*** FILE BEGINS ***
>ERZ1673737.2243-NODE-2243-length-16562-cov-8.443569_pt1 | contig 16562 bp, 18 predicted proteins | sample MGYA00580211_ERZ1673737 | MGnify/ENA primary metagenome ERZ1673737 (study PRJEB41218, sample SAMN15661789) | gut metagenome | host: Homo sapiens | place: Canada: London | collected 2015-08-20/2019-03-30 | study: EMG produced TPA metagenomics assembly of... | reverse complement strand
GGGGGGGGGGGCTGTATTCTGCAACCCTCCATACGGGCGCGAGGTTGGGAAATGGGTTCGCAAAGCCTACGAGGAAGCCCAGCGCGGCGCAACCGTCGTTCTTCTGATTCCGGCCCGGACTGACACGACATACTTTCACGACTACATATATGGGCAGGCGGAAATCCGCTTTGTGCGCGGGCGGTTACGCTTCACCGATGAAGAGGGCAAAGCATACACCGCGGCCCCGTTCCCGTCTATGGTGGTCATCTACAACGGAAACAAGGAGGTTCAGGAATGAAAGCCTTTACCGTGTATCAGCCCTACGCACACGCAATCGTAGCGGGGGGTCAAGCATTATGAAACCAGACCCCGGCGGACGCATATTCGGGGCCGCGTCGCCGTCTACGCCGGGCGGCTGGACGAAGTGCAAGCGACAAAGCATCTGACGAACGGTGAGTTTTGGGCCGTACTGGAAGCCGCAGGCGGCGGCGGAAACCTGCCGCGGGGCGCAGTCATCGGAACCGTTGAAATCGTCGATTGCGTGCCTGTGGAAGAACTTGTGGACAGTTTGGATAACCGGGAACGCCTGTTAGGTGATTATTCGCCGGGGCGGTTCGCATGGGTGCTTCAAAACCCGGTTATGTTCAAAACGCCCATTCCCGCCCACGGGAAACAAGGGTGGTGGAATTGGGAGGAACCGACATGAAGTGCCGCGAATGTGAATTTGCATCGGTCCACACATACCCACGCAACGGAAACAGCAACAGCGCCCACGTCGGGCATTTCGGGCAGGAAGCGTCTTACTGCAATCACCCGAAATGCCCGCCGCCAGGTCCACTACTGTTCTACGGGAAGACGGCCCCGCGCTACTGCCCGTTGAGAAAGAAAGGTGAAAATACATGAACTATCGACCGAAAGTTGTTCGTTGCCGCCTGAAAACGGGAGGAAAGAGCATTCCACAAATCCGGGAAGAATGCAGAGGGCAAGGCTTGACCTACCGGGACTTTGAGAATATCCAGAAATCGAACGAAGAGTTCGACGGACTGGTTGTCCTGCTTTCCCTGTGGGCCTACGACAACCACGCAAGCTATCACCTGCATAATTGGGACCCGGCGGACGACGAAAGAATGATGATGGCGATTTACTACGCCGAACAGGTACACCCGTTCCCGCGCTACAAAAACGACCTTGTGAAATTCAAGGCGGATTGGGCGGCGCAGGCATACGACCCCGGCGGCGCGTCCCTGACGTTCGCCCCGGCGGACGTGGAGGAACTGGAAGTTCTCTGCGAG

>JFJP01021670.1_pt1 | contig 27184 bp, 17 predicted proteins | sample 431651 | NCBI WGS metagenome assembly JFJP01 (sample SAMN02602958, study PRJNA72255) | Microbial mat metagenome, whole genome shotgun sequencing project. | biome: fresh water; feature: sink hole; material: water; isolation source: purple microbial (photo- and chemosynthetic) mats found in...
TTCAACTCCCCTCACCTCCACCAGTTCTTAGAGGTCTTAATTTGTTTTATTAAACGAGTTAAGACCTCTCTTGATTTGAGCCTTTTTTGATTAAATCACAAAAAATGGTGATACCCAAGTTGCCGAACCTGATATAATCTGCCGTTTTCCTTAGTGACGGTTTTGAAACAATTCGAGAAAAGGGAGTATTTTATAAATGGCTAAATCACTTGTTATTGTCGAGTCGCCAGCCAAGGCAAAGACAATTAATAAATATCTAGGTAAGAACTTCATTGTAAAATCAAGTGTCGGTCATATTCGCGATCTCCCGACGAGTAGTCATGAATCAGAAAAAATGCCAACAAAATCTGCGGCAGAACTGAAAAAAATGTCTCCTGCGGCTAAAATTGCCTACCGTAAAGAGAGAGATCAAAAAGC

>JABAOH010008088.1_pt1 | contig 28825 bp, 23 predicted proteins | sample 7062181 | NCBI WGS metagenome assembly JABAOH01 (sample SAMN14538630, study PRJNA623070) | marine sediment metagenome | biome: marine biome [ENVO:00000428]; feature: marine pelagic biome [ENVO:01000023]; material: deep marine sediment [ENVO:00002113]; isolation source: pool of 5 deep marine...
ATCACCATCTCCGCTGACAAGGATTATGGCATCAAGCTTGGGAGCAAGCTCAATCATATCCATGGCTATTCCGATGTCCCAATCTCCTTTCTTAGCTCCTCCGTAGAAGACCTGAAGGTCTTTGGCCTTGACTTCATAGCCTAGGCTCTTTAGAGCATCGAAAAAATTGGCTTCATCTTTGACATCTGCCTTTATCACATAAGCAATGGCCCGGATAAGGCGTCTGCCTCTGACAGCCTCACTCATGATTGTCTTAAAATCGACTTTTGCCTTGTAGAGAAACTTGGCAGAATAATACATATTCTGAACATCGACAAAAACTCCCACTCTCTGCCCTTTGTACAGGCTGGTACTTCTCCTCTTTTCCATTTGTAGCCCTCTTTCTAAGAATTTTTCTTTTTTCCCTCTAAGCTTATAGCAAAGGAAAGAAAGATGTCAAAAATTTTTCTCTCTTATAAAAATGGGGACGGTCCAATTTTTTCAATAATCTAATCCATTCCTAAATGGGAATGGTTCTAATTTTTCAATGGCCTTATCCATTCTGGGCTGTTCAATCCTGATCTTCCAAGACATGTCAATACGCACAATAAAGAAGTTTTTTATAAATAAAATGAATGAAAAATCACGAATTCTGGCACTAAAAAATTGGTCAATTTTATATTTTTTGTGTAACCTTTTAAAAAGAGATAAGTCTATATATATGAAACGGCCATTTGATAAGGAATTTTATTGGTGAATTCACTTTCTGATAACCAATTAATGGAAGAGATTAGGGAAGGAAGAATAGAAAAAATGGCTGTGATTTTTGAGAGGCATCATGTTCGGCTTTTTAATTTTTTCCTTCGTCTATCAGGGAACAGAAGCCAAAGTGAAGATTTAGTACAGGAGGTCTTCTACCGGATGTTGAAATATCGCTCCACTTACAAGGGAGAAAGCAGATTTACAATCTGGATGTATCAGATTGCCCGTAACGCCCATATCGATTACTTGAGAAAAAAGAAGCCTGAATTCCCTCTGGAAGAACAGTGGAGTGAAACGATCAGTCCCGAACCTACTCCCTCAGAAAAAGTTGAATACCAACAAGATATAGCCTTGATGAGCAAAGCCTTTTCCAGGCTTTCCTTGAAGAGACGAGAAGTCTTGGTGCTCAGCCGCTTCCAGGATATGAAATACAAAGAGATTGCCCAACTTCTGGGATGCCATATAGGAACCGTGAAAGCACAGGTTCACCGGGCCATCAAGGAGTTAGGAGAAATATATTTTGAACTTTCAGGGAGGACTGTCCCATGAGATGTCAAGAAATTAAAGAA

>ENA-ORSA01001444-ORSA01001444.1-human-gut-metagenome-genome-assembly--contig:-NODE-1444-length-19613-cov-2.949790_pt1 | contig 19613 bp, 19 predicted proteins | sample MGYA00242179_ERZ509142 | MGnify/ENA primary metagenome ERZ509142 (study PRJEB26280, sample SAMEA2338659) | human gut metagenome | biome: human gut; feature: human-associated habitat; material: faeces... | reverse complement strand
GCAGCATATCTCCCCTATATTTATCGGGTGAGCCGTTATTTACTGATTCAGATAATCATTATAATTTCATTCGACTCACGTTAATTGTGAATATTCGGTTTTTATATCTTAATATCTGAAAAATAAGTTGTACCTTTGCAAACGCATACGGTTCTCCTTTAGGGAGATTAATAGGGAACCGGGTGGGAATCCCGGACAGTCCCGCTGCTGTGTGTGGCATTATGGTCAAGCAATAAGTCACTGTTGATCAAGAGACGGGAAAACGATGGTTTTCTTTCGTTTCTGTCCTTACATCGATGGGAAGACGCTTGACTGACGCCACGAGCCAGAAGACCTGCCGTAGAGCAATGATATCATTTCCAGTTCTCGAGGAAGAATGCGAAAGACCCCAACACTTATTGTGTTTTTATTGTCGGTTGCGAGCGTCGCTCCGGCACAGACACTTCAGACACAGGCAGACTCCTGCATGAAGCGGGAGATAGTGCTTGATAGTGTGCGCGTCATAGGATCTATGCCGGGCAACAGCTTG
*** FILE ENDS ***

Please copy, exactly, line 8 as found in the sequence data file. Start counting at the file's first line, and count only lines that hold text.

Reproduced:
GCAGCATATCTCCCCTATATTTATCGGGTGAGCCGTTATTTACTGATTCAGATAATCATTATAATTTCATTCGACTCACGTTAATTGTGAATATTCGGTTTTTATATCTTAATATCTGAAAAATAAGTTGTACCTTTGCAAACGCATACGGTTCTCCTTTAGGGAGATTAATAGGGAACCGGGTGGGAATCCCGGACAGTCCCGCTGCTGTGTGTGGCATTATGGTCAAGCAATAAGTCACTGTTGATCAAGAGACGGGAAAACGATGGTTTTCTTTCGTTTCTGTCCTTACATCGATGGGAAGACGCTTGACTGACGCCACGAGCCAGAAGACCTGCCGTAGAGCAATGATATCATTTCCAGTTCTCGAGGAAGAATGCGAAAGACCCCAACACTTATTGTGTTTTTATTGTCGGTTGCGAGCGTCGCTCCGGCACAGACACTTCAGACACAGGCAGACTCCTGCATGAAGCGGGAGATAGTGCTTGATAGTGTGCGCGTCATAGGATCTATGCCGGGCAACAGCTTG